How to Lead by Example
March 15, 2021
Author + Blogger + Ghostwriter + Writing Coach
Topicsbehavior, Example, lead by example, leaders, Leadership, Leading by example, Trust Building, work hard
Howell Raines’ description of legendary Alabama football coach Bear Bryant is one of my favorite leadership quotes. He said: “Coach Bryant had an idea of how a gentleman should act, and if you watched him, you could figure it out.”
That’s leadership by example. Lots of people tell you that it’s important. They rarely get into the details. How exactly do you lead by example?
Leading by example is more than doing good deeds. It’s doing your job and leading your life in ways that influence others to do the right thing. There are specific things you can do to make your example more powerful in three critical areas.
If You Want Your Teammates to Work Hard
Your job is to help the team and the team members succeed. So, do things that make that happen. That’s part of your example.
Craig was the supervisor in a large machine shop. Every Friday they prepared the shop for the following week. Tools and other supplies were put away. There was cleaning, polishing, mopping, lubricating, and general scut work. Every week, when it was time to start, Craig said the same thing: “Okay, people, let’s get this done so we can all go home.”
Other supervisors in other shops were in their offices cleaning up paperwork while their team cleaned the shop. Not Craig. He helped with the work until everything was done. When it was, he said, “Okay, we’re done. Get out of here and have fun.”
Then, Craig stepped into his office and cleaned up his paperwork. Craig demonstrated to his teammates that he was part of the team, not some separate leadership entity. He set the example of what good work looks like by pitching in to help teammates.
If You Want Your Teammates to Tell the Truth
We want people to tell us the truth at work. That helps the team meet challenges more quickly and more effectively. Obviously, you set the example by telling the truth yourself. So, do that. Then do a little more.
Tell the truth when you pass credit around. Acknowledge your teammates’ hard work, progress, and achievements. Never take credit for team achievement. Pass it around.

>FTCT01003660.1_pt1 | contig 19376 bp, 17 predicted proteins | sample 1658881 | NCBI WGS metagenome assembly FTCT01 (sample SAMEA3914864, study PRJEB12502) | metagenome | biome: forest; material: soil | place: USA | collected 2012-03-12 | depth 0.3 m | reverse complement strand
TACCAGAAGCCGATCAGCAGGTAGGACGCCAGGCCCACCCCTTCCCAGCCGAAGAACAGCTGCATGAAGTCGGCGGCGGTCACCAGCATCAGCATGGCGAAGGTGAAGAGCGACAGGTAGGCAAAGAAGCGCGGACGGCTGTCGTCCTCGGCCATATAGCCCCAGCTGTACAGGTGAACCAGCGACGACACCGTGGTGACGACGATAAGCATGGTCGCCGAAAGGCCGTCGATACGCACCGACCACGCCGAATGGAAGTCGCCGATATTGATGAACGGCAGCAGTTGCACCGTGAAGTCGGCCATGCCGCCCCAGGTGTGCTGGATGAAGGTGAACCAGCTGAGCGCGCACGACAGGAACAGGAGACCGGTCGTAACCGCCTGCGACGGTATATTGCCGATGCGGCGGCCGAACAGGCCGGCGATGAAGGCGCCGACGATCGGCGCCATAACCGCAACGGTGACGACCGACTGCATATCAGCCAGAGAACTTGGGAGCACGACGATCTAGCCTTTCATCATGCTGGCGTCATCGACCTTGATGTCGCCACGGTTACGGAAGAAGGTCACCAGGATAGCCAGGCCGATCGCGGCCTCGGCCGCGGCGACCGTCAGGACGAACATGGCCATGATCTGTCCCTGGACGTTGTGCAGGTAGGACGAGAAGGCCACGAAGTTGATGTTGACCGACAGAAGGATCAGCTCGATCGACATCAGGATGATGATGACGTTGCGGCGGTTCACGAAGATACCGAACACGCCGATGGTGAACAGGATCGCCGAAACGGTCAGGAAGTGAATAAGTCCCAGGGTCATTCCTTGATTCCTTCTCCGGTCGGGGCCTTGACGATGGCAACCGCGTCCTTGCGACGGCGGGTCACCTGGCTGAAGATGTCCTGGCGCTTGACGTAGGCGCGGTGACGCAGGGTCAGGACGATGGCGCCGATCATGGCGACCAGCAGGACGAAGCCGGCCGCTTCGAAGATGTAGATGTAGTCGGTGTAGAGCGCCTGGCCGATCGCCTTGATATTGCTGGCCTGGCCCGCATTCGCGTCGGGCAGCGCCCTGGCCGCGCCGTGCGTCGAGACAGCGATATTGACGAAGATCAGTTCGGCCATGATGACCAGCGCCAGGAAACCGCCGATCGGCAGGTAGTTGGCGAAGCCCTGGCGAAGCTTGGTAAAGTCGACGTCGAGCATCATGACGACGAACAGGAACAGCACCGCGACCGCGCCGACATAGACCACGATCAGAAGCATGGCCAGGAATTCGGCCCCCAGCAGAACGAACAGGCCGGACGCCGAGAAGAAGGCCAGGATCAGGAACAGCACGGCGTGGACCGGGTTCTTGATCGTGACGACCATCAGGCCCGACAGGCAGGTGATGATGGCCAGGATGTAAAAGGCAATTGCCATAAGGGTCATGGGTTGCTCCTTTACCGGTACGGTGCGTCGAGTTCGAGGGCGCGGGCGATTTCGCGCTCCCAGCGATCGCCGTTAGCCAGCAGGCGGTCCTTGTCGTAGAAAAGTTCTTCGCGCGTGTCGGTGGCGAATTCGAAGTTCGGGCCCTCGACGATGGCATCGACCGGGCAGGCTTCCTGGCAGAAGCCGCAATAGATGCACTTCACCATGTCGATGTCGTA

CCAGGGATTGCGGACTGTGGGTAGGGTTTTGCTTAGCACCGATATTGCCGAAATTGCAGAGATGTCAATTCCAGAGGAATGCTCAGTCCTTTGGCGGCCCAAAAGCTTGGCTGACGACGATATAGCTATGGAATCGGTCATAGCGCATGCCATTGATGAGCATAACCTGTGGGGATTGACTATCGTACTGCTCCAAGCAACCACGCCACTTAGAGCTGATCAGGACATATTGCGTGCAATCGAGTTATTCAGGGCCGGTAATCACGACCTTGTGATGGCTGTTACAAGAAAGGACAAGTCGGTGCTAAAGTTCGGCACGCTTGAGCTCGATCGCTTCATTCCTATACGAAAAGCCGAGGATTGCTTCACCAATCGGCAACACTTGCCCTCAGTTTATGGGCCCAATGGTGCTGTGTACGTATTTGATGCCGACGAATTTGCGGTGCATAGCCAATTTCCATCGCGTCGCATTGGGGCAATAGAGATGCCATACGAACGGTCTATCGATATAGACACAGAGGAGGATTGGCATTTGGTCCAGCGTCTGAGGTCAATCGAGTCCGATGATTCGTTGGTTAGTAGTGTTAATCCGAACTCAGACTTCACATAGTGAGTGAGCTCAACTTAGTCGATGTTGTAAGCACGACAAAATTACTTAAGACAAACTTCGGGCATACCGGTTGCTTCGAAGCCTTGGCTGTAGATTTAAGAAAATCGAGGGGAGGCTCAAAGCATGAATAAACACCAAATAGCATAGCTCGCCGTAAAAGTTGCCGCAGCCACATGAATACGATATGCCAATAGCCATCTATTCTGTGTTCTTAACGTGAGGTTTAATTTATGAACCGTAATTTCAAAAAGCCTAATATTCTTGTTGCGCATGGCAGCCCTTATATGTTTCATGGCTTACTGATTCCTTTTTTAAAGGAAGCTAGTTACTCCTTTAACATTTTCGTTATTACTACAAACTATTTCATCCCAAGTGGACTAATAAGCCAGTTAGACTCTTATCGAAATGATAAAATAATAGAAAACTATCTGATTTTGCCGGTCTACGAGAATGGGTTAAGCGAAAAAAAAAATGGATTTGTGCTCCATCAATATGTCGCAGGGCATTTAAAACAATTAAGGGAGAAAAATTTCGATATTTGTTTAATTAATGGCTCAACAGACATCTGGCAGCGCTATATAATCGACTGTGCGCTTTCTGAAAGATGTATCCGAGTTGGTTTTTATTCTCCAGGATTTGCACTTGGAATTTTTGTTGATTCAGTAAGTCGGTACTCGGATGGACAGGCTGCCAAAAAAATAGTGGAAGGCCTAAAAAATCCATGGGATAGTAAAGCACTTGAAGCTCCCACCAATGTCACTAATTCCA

Truth is your friend. Some truth will be uncomfortable. Don’t make telling the truth a risky proposition. When people have an unpleasant truth to tell you, especially about your own behavior, be thankful. Say “Thank you.”
If You Want Your Teammates to Bring You Good Ideas
You want your teammates to share good ideas. Encourage them to bring good ideas to the team. They’ll probably be reluctant. Legions of teachers and bosses have taught them that most “leaders” don’t really want to hear their ideas.
Receive ideas like gifts. Think of all the kids’ drawings posted on refrigerators around the country. They’re not there because they’re great art. They’re there because they represent the relationship between parents and children. Thanking people for their ideas and treating those ideas as gifts is the best way to keep those ideas coming.
Your behavior sends the message that your relationship with teammates is human and strong. Your behavior sends the message that everyone’s ideas are important.
To set the example, work hard at your job, helping the team and team members succeed.
Pitch in and do the work to help the team succeed.
Set the example by telling the truth.
Tell the truth when you pass credit around.
Truth is your friend.
Even when it’s uncomfortable, say thank you for the truth.
Receive ideas the way you would a young child’s “painting,” with thanks and praise.